The first WSF, and its visions for an alternative style of governance, was initially organized by the Brazilian labor movement and the landless peasant movement, and the meetings have been held exclusively, with the exception of regional gatherings, in countries outside of the dominant western powers: Brazil, India, Kenya, Mali, and Venezuela. It should not be that surprising, then, that a country in Russia’s position would call for a more democratic world order. Russia is a former “second world” country that, while strengthening economically and politically, remains an outsider to the most powerful states, with the exception of military power, of course. (In fact, Russia hosted a conference earlier this year to foster alliances across the “BRIC” countries – Brazil, Russia, India, and China – an acronym coined by the investment bank Goldman Sachs to group the fast growing but still developing countries; Mortished 2008). Indeed, throughout history visions and actualized dramatic change in the hierarchal structure of world-systems have emerged from societies or regions not currently at the top of that order. For example, the recent rise of Leftist regimes in Latin America represent another challenge to the current capitalist hegemonic system (Robinson 2008).

Wallerstein and Chase-Dunn are proponents of the belief in the possibility for the creation of a new system logic out of the ashes of the old. But for this advance in system complexity – a vertical and horizontal increase in interconnection – to come to fruition, it will be imperative for its base to be built on a new energy regime. It is possible, however, that the current systemic clashes over securing diminishing petroleum supplies, what Foster (2008a) calls “energy imperialism,” and Brown (2008) calls the “geopolitics of scarcity” will result in interstate war – one of Patomäki’s future scenarios. Indeed, as its economic and political power wanes, the U.S. can no longer obtain cheap energy; instead, it has resorted to military might, an imperial overreach that is a further sign of weakness (Harvey 2005; Mann 2003). While the historical trend is of war preceding changes in hegemony, it is an obviously undesirable scenario, particularly in the nuclear age.

Considering the options we face in a post-peak world, one result would see conflict over resources as a possible path. Another is the techno-fix, in which we rely upon innovation to rescue us, as Boserup once envisaged for food supply when facing population pressures (Boserup, 1965). While technology has clearly allowed for greater food production and also energy efficiencies, research has demonstrated the failed hope of ecological modernization theory’s “environmental Kuznet’s curve,” in which development reduces environmental impact (York and Rosa 2003). This is consistent with “Jevons Paradox” in which William Stanley Jevons observed that gains expected from the increased energy efficiency of the Watt coal-fired steam engine failed to materialize; in fact, more coal was consumed than before (Jevons 1965). Recently, Jevons’s Paradox appears in a study by the World Bank that revealed that increased carbon dioxide emissions of nations more than offset reductions from efficiency or other sources (World Bank, 2008). We might instead at least hope in the better choices are “cooperation, conservation, and sharing” and “community solidarity and preservation” that Heinberg has prescribed. He believes that current decision-making elites, the movements in opposition to the elites, and everyone else will need to choose from those options as we proceed (Heinberg, 2004: 14-15).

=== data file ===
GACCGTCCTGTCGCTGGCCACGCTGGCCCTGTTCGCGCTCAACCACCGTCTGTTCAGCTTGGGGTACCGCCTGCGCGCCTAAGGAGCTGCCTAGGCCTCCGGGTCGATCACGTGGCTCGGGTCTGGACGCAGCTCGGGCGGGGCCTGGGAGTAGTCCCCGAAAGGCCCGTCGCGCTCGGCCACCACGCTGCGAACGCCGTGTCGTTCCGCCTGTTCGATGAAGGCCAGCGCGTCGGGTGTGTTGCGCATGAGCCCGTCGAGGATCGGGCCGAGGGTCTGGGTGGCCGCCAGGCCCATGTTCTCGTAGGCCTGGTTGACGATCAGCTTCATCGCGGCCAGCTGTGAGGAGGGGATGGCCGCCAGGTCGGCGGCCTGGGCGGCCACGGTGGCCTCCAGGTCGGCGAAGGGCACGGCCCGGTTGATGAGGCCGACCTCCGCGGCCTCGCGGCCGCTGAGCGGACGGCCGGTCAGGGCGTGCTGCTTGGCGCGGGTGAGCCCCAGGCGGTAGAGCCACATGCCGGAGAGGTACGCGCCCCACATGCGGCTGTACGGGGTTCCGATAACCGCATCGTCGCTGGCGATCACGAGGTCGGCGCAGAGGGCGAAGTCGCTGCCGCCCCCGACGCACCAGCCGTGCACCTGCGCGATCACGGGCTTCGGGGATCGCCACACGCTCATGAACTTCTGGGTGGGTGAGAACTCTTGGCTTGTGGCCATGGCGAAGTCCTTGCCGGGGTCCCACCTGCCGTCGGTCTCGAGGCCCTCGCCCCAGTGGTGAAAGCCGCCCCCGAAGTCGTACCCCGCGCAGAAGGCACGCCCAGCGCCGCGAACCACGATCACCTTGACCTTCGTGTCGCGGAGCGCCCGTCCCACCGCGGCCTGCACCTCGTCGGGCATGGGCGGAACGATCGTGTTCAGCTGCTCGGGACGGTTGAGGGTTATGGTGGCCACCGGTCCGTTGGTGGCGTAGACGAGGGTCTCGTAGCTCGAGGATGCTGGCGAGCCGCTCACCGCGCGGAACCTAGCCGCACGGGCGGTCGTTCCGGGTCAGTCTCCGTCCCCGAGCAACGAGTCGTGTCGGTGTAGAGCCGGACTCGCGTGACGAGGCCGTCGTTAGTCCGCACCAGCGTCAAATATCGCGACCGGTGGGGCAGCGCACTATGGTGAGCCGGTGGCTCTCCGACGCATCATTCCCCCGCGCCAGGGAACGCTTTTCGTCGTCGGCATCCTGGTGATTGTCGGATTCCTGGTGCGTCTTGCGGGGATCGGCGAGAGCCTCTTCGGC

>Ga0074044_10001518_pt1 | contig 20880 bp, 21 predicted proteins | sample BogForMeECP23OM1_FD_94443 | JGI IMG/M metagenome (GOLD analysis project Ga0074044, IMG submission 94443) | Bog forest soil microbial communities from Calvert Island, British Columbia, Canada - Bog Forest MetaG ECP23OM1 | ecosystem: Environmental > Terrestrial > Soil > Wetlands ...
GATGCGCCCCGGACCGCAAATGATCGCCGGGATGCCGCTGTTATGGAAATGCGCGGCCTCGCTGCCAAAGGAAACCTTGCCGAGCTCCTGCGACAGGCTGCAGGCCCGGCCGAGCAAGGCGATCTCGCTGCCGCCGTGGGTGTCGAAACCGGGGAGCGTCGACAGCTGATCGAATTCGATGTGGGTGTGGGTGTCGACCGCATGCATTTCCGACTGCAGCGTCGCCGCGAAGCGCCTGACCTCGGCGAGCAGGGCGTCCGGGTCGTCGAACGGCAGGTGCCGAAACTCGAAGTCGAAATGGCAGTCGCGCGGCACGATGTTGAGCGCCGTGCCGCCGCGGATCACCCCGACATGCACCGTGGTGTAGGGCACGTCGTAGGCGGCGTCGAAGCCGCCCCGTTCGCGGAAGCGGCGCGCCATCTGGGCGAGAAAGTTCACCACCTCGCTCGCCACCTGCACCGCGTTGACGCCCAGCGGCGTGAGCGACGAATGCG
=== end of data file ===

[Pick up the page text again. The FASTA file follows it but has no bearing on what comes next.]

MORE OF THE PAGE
A new energy regime is necessary from a perspective championing the long-term sustainability of our bio- and geosphere. Moreover, we believe that the global collectivity should decide the direction forward and the best way to accomplish this is via a low-energy global state. A reduction in the overall complexity of the world-system is needed. We already have the framework of a proto-global state, with world-level institutions, such as the United Nations, World Health Organization, and the International Criminal Court. The global-level of governance must be strengthened. This can be accomplished by eliminating redundancies. For example, transferring security responsibility to a global institution could reduce the extensive military industrial complexes maintained by nation-states but also by NATO other groups. (We are hopeful that a global democratic and rational commonwealth would also need a much smaller military than extant throughout the world today). The legitimacy of world institutions has also been undermined; e.g., the United Nations Security Council or the World Trade Organization, are nowhere close to fully representative. A global democratic government must have the support of – at least – the majority of the world’s people. Legitimate and substantive democracy is difficult to develop, sustain, and has often been reversed (Tilly 2007). But it is what we must strive for. Ulrich Beck claims that globalization has increased cosmopolitanism, a recognition and appreciation of differences, and this is important if nationalistic and xenophobic divisiveness is to be eliminated (Beck, 2005). But we need more than a few enlightened cosmopolitans – we need a global movement.